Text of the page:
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Baby Shark

by Robert Fate

“…Baby Shark by Robert Fate introduced us to Kristin, better known as Baby Shark, a teenaged pool hustler out for revenge in 1950’s Texas. If you like your heroines hardboiled and wise cracking but with a heart of gold, Kristin is your girl. Her toughness is nicely balanced by her vulnerability, and the cast of characters she puts together to take out the losers who done her wrong are almost as interesting as she is….”

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Bangkok Tattoo

by John Burdett

“…I was eager to read Bangkok Tattoo, because John Burdett’s first novel in the series about  Royal Thai police detective Sonchai Jitpleecheep , Bangkok 8, was as foreign as you can get from my middle class American experience and still be on the same planet, while remaining honest and real. Bangkok Tattoo is an immersive tour of the seedy underbelly of the city, District 8, the home of the red light district. It’s also the home of Detective Sonchai — immaculately honest, striving Buddhist, half-American son of a never-met father and the most famous and successful madam in the district….”

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Beat the Reaper

by Josh Bazell

“…Getting the comparison out of the way — this is a bit like House crossed with Pulp Fiction. I’m certain that’s how they’ll sell the inevitable movie version of this funny, biting, intense tale of a hit man-turned-doctor, and the day he gets recognized. The violence is as startling as the emotional intensity, and one doesn’t expect to find both in the same book….”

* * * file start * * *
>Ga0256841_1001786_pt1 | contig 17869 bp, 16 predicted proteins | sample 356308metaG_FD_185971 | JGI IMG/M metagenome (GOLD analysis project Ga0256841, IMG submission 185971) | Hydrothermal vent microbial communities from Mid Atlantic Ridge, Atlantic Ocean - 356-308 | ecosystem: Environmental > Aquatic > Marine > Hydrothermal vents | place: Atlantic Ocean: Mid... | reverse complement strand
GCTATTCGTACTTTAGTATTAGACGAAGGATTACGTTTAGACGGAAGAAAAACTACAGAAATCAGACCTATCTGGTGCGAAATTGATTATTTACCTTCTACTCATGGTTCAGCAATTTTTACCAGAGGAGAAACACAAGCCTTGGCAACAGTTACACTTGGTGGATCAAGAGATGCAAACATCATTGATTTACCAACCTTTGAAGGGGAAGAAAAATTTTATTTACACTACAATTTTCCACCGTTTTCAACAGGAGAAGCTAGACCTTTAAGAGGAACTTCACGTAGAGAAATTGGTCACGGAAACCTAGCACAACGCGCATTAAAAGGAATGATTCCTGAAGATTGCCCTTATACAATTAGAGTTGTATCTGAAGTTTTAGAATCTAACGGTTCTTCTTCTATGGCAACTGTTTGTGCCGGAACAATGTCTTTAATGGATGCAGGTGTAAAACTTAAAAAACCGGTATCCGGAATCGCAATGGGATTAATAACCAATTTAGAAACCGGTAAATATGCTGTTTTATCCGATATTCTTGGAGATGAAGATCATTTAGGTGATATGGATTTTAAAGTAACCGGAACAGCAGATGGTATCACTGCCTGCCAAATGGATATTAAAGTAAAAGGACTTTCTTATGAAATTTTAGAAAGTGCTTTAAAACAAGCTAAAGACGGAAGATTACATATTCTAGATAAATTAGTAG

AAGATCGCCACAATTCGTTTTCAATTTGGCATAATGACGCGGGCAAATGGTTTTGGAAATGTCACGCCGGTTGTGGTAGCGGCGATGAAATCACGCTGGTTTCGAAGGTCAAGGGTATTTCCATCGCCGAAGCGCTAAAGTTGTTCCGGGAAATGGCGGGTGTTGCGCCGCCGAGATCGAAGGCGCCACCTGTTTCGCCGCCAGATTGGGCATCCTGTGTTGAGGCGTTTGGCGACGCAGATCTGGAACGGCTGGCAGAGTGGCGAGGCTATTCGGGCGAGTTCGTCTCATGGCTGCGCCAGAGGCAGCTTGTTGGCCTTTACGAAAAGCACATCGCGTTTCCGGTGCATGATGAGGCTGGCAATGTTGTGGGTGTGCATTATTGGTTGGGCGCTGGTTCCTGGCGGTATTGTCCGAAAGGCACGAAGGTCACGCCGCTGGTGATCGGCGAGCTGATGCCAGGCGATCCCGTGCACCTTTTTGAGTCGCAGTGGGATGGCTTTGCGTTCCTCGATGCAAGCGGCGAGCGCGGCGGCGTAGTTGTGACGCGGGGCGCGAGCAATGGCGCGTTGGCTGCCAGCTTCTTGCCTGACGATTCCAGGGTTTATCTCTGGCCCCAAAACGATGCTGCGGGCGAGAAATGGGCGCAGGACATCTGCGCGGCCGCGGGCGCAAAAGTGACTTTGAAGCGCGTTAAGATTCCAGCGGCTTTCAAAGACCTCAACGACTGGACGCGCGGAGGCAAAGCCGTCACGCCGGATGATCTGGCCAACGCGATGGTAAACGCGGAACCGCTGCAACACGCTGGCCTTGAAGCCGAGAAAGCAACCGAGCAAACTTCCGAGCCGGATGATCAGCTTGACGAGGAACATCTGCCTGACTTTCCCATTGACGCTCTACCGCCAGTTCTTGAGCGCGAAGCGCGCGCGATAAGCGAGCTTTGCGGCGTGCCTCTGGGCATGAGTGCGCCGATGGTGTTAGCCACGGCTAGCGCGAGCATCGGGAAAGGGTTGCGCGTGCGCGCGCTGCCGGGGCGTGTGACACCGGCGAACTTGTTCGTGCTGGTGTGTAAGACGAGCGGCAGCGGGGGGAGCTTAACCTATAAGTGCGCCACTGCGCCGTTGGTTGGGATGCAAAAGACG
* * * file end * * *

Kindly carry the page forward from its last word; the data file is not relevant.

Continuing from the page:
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Beatrice and Virgil

by Yann Martel

“…The title of the book refers to the play within the story, which refers to both to The Divine Comedy and Waiting for Godot, only with talking animals. The author describes this as an experimental novel, and it’s got everything but sudoku in there, all trying to make some sense of the incomprehensible. Ultimately, it’s got to be described as a Holocaust novel, although it’s several other things as well. Art shouldn’t always be pretty and some things aren’t supposed to make you feel good. If you read this powerful novel, be prepared to not feel good….”

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Been There, Done That

by Carol Snow

“…If you could, would you go back and relive your college experience? In this witty, clever debut novel, our heroine journalist Kathy Hopkins looks enough like a teenager (at 32) to get sent undercover to blow the lid off a hookers-on-campus scandal at a liberal arts college. She finds more than she bargained for, including a studly RA who follows her around. (It’s okay, he’s legal.)  So, college. The music is weird, the piercings are scary, and the sheets are polyester. Would I go back? Only at gunpoint…although I wouldn’t mind having my skin back — it was that golden time between pimples and wrinkles….”

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Beneath a Marble Sky

by John Shors